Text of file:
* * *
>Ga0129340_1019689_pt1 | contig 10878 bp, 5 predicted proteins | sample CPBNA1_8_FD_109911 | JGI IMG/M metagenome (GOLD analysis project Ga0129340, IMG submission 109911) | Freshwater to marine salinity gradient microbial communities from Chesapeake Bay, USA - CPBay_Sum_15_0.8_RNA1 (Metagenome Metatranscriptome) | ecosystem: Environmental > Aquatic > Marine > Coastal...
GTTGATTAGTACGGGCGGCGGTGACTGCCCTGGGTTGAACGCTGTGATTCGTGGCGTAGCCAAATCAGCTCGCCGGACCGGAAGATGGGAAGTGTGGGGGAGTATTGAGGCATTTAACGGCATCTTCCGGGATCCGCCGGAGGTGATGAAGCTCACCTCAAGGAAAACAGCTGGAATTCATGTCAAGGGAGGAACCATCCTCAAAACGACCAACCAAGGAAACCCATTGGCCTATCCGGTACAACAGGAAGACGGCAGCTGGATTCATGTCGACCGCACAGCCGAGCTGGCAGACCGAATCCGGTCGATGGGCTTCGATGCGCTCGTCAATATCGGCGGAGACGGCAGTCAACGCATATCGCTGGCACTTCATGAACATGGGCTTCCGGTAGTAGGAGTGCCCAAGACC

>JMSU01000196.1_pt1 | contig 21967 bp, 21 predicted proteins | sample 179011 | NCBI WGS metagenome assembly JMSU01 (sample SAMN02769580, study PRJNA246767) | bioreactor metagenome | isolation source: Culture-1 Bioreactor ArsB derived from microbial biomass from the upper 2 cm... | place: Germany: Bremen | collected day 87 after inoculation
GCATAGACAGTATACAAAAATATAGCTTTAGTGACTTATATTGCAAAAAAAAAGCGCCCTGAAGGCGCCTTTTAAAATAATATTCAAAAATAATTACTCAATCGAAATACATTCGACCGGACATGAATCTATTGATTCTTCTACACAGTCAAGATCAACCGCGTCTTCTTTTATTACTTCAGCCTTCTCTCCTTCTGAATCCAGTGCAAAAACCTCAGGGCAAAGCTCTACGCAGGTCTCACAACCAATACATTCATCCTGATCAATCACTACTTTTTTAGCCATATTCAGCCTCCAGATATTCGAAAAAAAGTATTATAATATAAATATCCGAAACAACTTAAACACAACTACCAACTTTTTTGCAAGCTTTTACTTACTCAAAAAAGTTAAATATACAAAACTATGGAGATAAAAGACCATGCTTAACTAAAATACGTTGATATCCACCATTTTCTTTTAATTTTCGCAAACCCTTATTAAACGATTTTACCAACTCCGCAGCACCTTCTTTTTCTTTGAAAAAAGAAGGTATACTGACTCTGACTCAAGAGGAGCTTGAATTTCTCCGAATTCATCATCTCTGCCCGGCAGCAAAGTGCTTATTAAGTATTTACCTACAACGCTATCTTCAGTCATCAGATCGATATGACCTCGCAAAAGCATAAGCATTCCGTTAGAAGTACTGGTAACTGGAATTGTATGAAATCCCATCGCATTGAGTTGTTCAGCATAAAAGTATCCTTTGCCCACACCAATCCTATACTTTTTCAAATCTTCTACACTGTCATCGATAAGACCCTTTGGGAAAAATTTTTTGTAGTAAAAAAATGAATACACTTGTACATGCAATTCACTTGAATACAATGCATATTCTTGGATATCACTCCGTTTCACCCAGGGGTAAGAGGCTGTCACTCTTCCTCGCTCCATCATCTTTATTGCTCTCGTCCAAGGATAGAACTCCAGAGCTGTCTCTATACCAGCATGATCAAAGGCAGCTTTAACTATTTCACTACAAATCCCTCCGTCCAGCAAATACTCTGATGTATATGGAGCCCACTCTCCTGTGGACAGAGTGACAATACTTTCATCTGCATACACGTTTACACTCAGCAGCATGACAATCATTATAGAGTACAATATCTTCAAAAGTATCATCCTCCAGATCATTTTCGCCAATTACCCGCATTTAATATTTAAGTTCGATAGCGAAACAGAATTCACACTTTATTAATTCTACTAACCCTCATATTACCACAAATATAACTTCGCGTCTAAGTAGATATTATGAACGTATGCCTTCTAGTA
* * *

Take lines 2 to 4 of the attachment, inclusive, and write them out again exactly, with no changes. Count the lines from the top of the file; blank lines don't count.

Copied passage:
GTTGATTAGTACGGGCGGCGGTGACTGCCCTGGGTTGAACGCTGTGATTCGTGGCGTAGCCAAATCAGCTCGCCGGACCGGAAGATGGGAAGTGTGGGGGAGTATTGAGGCATTTAACGGCATCTTCCGGGATCCGCCGGAGGTGATGAAGCTCACCTCAAGGAAAACAGCTGGAATTCATGTCAAGGGAGGAACCATCCTCAAAACGACCAACCAAGGAAACCCATTGGCCTATCCGGTACAACAGGAAGACGGCAGCTGGATTCATGTCGACCGCACAGCCGAGCTGGCAGACCGAATCCGGTCGATGGGCTTCGATGCGCTCGTCAATATCGGCGGAGACGGCAGTCAACGCATATCGCTGGCACTTCATGAACATGGGCTTCCGGTAGTAGGAGTGCCCAAGACC

>JMSU01000196.1_pt1 | contig 21967 bp, 21 predicted proteins | sample 179011 | NCBI WGS metagenome assembly JMSU01 (sample SAMN02769580, study PRJNA246767) | bioreactor metagenome | isolation source: Culture-1 Bioreactor ArsB derived from microbial biomass from the upper 2 cm... | place: Germany: Bremen | collected day 87 after inoculation
GCATAGACAGTATACAAAAATATAGCTTTAGTGACTTATATTGCAAAAAAAAAGCGCCCTGAAGGCGCCTTTTAAAATAATATTCAAAAATAATTACTCAATCGAAATACATTCGACCGGACATGAATCTATTGATTCTTCTACACAGTCAAGATCAACCGCGTCTTCTTTTATTACTTCAGCCTTCTCTCCTTCTGAATCCAGTGCAAAAACCTCAGGGCAAAGCTCTACGCAGGTCTCACAACCAATACATTCATCCTGATCAATCACTACTTTTTTAGCCATATTCAGCCTCCAGATATTCGAAAAAAAGTATTATAATATAAATATCCGAAACAACTTAAACACAACTACCAACTTTTTTGCAAGCTTTTACTTACTCAAAAAAGTTAAATATACAAAACTATGGAGATAAAAGACCATGCTTAACTAAAATACGTTGATATCCACCATTTTCTTTTAATTTTCGCAAACCCTTATTAAACGATTTTACCAACTCCGCAGCACCTTCTTTTTCTTTGAAAAAAGAAGGTATACTGACTCTGACTCAAGAGGAGCTTGAATTTCTCCGAATTCATCATCTCTGCCCGGCAGCAAAGTGCTTATTAAGTATTTACCTACAACGCTATCTTCAGTCATCAGATCGATATGACCTCGCAAAAGCATAAGCATTCCGTTAGAAGTACTGGTAACTGGAATTGTATGAAATCCCATCGCATTGAGTTGTTCAGCATAAAAGTATCCTTTGCCCACACCAATCCTATACTTTTTCAAATCTTCTACACTGTCATCGATAAGACCCTTTGGGAAAAATTTTTTGTAGTAAAAAAATGAATACACTTGTACATGCAATTCACTTGAATACAATGCATATTCTTGGATATCACTCCGTTTCACCCAGGGGTAAGAGGCTGTCACTCTTCCTCGCTCCATCATCTTTATTGCTCTCGTCCAAGGATAGAACTCCAGAGCTGTCTCTATACCAGCATGATCAAAGGCAGCTTTAACTATTTCACTACAAATCCCTCCGTCCAGCAAATACTCTGATGTATATGGAGCCCACTCTCCTGTGGACAGAGTGACAATACTTTCATCTGCATACACGTTTACACTCAGCAGCATGACAATCATTATAGAGTACAATATCTTCAAAAGTATCATCCTCCAGATCATTTTCGCCAATTACCCGCATTTAATATTTAAGTTCGATAGCGAAACAGAATTCACACTTTATTAATTCTACTAACCCTCATATTACCACAAATATAACTTCGCGTCTAAGTAGATATTATGAACGTATGCCTTCTAGTA